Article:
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Pearl Harbor, 7 December 1941 December 7, 2006

Posted by gregquill in Uncategorized.


RADM Isaac J. Kidd USN

Posthumous Congressional Medal of Honor

“For conspicuous devotion to duty, extraordinary courage, and complete disregard of his own life, during the attack on the Fleet in Pearl Harbor, Territory of Hawaii, by Japanese Forces on December 7, 1941. He immediately went to the bridge and as Commander Battleship Division ONE, courageously discharged his duties as Senior Officer Present Afloat until the USS ARIZONA, his Flagship, blew up from magazine explosions and a direct bomb hit on the bridge, which resulted in the loss of his life.”

Uhhhh…. Wait a sec….

He did his job. He went to the control area of the ship, gave a bunch of orders, and got killed by a bomb.

He didn’t do anything special. Not to attack RADM Kidd – he didn’t nominate himself for the Medal. But the Navy went too far. In fact, I think that RADM Kidd should never have had all of the battleships in port at once. The Fleet Commander had too many in Hawaii at once; and Kidd as Senior Officer Present Afloat (SOPA) should have dispersed those that had to be in Hawaii to other Hawaiian ports.

A lot of people died during the attack as a result of this mistake, and a lot more died in the Pacific in the two years it took for the U.S. to rebuild the fleet as a result.

Lots of other sailors, soldiers and Marines died in Pearl Harbor 65 years ago today, doing their jobs, without getting a medal. IMHO. I acknowledge the sacrifice of RADM Kidd, I honor his memory, and I hope that the Navy uses better judgment in conveying the nation’s highest military honor now.



1. brendalove@gmail.com - December 7, 2006

Pearl Harbor Day makes me sad. I was watching some of the survivors that gathered today.

2. Greg Finnegan - December 8, 2006

Now here is a guy who deserved the Congressional Medal of Honor. A 23 year old Lieutenant:

Citation: “For conspicuous gallantry and intrepidity at the risk of his life above and beyond the call of duty as commanding officer of the U.S.S. LCS(L)(3) 122 during operations against enemy Japanese forces in the Ryukyu chain, 10 and 11 June 1945. Sharply vigilant during hostile air raids against Allied ships on radar picket duty off Okinawa on 10 June, Lt. McCool aided materially in evacuating all survivors from a sinking destroyer which had sustained mortal damage under the devastating attacks. When his own craft was attacked simultaneously by 2 of the enemy’s suicide squadron early in the evening of 11 June, he instantly hurled the full power of his gun batteries against the plunging aircraft, shooting down the first and damaging the second before it crashed his station in the conning tower and engulfed the immediate area in a mass of flames. Although suffering from shrapnel wounds and painful burns, he rallied his concussion-shocked crew and initiated vigorous firefighting measures and then proceeded to the rescue of several trapped in a blazing compartment, subsequently carrying 1 man to safety despite the excruciating pain of additional severe burns. Unmindful of all personal danger, he continued his efforts without respite until aid arrived from other ships and he was evacuated. By his staunch leadership, capable direction, and indomitable determination throughout the crisis, Lt. McCool saved the lives of many who otherwise might have perished and contributed materially to the saving of his ship for further combat service. His valiant spirit of self-sacrifice in the face of extreme peril sustains and enhances the highest traditions of the U.S. Naval Service.”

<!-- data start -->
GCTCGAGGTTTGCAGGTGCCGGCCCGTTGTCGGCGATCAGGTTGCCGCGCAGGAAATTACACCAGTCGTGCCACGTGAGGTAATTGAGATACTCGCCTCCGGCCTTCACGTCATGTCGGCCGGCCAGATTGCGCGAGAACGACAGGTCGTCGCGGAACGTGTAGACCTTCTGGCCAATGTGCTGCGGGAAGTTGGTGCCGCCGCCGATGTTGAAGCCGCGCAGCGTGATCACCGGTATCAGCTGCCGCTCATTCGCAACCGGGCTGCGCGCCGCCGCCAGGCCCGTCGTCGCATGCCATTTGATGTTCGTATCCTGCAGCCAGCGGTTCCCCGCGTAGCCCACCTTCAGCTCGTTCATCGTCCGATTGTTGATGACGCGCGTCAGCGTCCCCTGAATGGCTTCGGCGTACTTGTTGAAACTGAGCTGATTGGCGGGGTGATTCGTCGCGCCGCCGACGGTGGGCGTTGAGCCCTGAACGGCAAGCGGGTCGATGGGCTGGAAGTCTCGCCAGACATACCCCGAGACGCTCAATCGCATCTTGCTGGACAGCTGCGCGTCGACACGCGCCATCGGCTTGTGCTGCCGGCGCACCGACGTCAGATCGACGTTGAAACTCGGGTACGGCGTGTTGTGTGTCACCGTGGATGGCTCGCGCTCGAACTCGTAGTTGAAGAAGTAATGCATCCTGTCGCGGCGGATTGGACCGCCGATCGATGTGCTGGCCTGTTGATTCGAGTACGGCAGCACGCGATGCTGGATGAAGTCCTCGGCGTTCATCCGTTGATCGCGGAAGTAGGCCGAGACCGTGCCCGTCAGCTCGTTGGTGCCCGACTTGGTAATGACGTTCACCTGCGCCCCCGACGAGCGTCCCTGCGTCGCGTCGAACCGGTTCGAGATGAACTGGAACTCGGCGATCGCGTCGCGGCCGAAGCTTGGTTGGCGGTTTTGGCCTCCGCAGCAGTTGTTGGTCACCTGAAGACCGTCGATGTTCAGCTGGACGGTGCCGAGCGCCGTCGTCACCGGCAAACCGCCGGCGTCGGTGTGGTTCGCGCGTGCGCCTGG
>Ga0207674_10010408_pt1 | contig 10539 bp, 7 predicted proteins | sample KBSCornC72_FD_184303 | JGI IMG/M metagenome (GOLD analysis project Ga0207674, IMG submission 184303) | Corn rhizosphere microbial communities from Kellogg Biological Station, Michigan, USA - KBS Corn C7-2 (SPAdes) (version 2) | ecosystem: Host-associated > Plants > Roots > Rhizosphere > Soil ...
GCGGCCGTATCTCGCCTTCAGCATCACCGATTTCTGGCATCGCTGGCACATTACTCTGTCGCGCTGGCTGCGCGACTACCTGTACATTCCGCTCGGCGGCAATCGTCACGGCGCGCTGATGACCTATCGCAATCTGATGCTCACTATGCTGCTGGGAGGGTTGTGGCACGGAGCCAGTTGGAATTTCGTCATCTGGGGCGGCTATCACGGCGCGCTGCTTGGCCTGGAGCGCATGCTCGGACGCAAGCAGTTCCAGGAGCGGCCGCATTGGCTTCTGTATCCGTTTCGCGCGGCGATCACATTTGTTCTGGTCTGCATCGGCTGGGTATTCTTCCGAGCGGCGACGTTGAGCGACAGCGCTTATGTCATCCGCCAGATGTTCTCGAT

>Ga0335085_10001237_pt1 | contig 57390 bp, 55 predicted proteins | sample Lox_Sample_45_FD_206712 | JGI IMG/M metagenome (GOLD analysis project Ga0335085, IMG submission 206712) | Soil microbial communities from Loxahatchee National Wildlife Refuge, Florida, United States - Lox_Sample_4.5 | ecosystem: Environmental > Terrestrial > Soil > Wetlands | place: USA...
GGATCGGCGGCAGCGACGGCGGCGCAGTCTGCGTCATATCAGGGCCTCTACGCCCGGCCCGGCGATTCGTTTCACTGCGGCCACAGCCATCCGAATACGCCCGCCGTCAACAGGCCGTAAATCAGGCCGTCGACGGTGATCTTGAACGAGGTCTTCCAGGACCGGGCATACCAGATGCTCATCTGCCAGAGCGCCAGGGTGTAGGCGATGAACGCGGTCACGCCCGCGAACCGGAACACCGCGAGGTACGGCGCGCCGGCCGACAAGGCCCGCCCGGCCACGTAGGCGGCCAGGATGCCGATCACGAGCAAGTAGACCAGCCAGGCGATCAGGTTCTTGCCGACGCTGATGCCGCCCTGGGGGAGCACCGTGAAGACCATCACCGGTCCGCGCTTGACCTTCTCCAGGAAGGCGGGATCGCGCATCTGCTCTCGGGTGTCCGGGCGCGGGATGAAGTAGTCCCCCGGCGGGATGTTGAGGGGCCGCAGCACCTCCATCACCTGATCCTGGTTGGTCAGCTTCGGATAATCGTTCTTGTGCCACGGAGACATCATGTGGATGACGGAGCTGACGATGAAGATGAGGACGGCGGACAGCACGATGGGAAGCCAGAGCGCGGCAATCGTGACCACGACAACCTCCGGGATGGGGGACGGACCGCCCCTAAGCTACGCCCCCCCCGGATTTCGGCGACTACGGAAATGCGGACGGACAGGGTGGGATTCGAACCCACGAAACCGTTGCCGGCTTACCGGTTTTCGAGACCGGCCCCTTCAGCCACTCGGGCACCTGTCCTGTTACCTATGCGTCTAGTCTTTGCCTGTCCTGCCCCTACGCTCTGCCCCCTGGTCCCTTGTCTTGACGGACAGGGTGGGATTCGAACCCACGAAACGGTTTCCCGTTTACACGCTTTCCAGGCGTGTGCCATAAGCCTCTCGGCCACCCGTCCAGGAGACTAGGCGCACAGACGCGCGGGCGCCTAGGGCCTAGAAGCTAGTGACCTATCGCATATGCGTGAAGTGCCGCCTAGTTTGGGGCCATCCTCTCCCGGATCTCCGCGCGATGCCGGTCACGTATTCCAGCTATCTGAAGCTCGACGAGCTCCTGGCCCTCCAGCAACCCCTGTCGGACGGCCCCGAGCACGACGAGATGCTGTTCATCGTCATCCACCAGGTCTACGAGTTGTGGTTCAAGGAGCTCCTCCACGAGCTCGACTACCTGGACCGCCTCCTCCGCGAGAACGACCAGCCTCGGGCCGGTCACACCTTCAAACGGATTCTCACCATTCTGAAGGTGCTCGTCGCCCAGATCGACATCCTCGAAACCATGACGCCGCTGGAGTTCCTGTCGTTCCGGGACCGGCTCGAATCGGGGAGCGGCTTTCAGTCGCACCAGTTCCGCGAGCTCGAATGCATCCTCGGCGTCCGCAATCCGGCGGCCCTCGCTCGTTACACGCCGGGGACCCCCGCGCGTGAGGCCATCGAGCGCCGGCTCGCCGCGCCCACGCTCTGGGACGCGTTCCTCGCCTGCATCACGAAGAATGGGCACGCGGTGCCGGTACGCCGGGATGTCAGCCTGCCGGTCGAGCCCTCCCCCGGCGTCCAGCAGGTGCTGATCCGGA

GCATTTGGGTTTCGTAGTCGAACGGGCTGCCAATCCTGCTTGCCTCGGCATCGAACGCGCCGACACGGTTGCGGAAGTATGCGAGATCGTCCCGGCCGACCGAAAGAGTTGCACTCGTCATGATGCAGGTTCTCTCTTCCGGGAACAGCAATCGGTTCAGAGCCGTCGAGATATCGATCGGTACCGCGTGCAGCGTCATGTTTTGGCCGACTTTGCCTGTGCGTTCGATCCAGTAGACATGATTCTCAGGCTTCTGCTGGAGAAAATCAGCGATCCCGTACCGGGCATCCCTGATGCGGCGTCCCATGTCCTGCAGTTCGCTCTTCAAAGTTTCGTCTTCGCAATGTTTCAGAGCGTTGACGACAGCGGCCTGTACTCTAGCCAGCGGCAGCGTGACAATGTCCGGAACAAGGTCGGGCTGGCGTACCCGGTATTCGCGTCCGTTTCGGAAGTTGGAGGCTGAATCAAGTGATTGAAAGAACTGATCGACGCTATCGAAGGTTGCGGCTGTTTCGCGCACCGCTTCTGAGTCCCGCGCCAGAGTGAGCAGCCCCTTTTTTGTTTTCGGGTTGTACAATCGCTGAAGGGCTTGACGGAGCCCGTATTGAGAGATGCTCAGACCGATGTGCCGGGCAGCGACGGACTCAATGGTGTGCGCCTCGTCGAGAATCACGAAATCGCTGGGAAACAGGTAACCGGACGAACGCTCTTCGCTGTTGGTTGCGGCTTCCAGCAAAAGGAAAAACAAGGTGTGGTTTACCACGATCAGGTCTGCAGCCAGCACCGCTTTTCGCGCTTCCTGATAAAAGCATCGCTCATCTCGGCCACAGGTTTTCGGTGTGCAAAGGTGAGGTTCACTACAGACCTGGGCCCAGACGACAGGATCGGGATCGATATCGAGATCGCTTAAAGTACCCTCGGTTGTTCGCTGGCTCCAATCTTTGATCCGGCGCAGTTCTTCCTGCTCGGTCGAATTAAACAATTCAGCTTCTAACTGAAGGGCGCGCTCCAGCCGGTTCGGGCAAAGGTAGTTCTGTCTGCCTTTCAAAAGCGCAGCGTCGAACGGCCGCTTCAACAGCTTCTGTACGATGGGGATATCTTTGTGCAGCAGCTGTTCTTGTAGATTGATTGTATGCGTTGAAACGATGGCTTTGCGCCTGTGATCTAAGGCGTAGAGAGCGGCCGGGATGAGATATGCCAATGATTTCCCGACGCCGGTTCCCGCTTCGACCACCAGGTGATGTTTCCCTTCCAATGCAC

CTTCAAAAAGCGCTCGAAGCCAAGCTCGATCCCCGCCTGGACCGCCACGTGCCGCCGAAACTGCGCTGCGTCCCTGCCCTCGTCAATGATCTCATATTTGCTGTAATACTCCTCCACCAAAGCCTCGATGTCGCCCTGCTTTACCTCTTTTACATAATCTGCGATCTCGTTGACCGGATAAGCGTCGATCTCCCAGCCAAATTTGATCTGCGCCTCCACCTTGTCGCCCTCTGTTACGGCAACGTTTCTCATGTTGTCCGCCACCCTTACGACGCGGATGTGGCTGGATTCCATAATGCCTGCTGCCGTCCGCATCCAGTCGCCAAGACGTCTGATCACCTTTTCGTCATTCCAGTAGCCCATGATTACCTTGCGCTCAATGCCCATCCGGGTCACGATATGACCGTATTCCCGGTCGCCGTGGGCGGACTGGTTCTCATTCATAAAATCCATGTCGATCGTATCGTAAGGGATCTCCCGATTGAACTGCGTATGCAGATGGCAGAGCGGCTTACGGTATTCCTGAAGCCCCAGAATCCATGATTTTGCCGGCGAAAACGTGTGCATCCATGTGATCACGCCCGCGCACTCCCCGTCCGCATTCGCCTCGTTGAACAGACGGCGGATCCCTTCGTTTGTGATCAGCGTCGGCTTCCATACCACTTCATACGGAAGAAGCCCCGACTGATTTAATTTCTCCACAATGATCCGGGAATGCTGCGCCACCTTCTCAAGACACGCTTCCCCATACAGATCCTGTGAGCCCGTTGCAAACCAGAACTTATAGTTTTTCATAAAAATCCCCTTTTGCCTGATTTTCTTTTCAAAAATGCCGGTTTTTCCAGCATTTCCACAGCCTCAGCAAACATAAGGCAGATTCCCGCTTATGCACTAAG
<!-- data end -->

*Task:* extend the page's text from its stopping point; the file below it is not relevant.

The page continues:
He kept his Mc Cool, too!

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